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Steve
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Discussion Starter · #1 · (Edited)
Hi guys 'n' gals, haven't been on in ages, but I haven't forgotten y'all.

I'm in the process of trying to set myself up with a table router setup, as the list of things my wife would like me to make has suddenly grown from 0 to about 4 since we moved house :D

Consequently I have a higher desire to have a table-mounted router to complement the Ryobi plunge router - which won't go in a table without a cable tie or duct tape (thanks Chuck for the suggestion in another thread). I'm not keen, only because I want to use this outside the table, and going back and forth is just going to annoy me.

So, I purchased today the Makita 3600G. Still a plunge router, but it has a toggle switch to turn on and was not expensive ($159 Australian which is about what my Ryobi RRT1600 costs). It also has a great built-in lift system that helped seal the deal, along with another discussion in another thread that I felt was positive. Yes, no speed controller yet, so goes full noise, but that'll come.

Anyway, back to the saga and the reason for my posting.
I bought a cheap tabletop table which I hoped to mount the Makita to - only it doesn't fit. The ring that you're supposed to drop the router into to mount it with some clamps is about .5mm too narrow around the circumference. I cannot lie, I wanted to swear at the manufacturer for making a supposedly generic table less than accommodating. I also discovered after I bought the table it had a maximum weight limit of around 3.5Kg. Fine for the Ryobi (which is also too big), but not the Makita which weighs in at 5.5Kg. She's a heavy beastie.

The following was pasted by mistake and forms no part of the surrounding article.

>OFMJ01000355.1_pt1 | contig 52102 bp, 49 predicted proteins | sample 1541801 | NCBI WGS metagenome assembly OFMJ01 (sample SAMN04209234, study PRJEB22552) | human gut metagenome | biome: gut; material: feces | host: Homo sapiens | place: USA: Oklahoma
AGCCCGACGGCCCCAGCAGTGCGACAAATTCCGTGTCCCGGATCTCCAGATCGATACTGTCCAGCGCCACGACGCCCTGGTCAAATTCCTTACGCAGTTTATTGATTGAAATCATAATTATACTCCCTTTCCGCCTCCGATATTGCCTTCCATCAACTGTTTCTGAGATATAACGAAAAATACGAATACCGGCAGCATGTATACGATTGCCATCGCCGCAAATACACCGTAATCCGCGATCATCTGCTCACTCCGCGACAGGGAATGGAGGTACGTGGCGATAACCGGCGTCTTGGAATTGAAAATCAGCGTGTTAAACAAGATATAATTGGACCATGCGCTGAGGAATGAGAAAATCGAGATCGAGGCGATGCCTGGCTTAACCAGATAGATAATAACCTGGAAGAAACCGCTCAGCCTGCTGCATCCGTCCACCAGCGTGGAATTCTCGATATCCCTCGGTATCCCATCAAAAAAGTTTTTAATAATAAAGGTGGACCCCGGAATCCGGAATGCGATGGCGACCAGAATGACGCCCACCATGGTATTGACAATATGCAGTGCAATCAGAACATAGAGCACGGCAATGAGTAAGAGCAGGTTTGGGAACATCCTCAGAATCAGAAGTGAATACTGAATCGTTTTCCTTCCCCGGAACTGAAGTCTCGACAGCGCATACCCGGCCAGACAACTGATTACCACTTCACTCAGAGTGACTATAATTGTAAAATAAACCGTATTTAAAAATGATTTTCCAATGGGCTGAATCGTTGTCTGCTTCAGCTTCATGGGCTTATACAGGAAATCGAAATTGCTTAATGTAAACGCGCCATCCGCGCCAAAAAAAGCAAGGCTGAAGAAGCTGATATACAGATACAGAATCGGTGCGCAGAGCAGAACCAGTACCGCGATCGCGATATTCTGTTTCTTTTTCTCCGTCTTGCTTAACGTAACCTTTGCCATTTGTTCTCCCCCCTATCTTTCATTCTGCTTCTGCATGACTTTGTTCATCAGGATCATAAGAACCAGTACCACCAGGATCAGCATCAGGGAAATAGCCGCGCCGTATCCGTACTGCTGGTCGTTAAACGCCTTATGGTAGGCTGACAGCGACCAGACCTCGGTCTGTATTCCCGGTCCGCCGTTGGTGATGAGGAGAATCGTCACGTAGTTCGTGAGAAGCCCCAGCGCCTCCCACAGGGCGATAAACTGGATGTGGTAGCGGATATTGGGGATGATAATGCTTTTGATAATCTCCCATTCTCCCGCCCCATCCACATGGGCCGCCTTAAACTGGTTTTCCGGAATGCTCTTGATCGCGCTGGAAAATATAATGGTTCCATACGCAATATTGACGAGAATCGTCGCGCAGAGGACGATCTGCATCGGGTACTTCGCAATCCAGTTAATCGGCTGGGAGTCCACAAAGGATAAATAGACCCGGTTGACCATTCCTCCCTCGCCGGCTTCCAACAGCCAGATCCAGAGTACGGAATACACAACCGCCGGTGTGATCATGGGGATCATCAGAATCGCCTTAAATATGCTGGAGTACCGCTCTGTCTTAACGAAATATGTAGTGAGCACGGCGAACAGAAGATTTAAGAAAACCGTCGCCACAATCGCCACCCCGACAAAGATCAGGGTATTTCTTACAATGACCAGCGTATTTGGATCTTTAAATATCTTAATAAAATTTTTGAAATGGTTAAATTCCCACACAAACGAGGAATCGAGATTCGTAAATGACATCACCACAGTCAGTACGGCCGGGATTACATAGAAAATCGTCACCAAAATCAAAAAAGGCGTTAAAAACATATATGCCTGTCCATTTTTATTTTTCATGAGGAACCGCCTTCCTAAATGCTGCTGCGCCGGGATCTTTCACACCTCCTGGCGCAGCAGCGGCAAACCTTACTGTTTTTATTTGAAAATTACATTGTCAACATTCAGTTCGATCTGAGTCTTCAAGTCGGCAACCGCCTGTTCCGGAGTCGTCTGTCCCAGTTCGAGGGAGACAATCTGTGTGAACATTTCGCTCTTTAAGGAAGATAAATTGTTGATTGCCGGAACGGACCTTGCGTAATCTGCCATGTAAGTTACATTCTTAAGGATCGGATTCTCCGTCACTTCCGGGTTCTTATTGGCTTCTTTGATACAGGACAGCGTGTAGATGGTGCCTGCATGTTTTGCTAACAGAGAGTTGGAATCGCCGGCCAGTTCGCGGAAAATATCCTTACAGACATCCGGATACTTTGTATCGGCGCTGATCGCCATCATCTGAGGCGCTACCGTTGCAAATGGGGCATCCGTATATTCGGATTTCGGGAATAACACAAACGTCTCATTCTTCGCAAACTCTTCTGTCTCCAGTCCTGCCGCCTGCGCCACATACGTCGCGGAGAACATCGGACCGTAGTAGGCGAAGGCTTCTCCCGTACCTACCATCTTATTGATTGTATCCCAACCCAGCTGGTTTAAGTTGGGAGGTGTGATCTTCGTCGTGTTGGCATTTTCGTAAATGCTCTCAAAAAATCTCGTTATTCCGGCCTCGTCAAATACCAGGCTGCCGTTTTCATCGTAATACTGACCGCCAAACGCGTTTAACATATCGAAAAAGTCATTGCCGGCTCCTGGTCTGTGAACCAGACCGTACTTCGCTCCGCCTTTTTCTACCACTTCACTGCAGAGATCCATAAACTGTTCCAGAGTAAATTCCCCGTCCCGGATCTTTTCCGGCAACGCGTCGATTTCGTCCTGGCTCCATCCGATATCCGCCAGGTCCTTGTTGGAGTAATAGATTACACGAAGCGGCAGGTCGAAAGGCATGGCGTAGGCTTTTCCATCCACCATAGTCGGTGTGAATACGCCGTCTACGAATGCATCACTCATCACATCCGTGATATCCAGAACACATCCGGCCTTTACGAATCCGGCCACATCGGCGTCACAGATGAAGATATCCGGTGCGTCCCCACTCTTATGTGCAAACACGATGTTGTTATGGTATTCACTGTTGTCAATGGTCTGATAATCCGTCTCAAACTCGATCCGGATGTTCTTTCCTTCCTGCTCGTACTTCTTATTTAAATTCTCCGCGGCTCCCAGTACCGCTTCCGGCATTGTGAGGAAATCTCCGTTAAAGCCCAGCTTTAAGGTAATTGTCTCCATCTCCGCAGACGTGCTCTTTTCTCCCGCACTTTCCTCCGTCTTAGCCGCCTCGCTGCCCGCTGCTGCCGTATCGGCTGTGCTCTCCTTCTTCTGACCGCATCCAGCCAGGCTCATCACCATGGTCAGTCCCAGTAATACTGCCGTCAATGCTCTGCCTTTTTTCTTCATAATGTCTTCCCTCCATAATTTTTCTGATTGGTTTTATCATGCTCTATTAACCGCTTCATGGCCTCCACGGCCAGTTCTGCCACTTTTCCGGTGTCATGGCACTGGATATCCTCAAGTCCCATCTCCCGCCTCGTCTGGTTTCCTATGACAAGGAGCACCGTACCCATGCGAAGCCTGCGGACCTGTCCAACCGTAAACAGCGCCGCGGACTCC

So, as I don't have the funds to buy a $500+ table, I have had to decide on what to do - return the cheapie table and make something, or, and this is what I choose, pinch bits off the cheapie like the external power switch and plastic fence with built-in dust port (which I'll replace at some point) and featherboards, and make something myself.

So here I am, about to embark on the version 1.0 of my router table, which I'm sure will change and evolve over the years.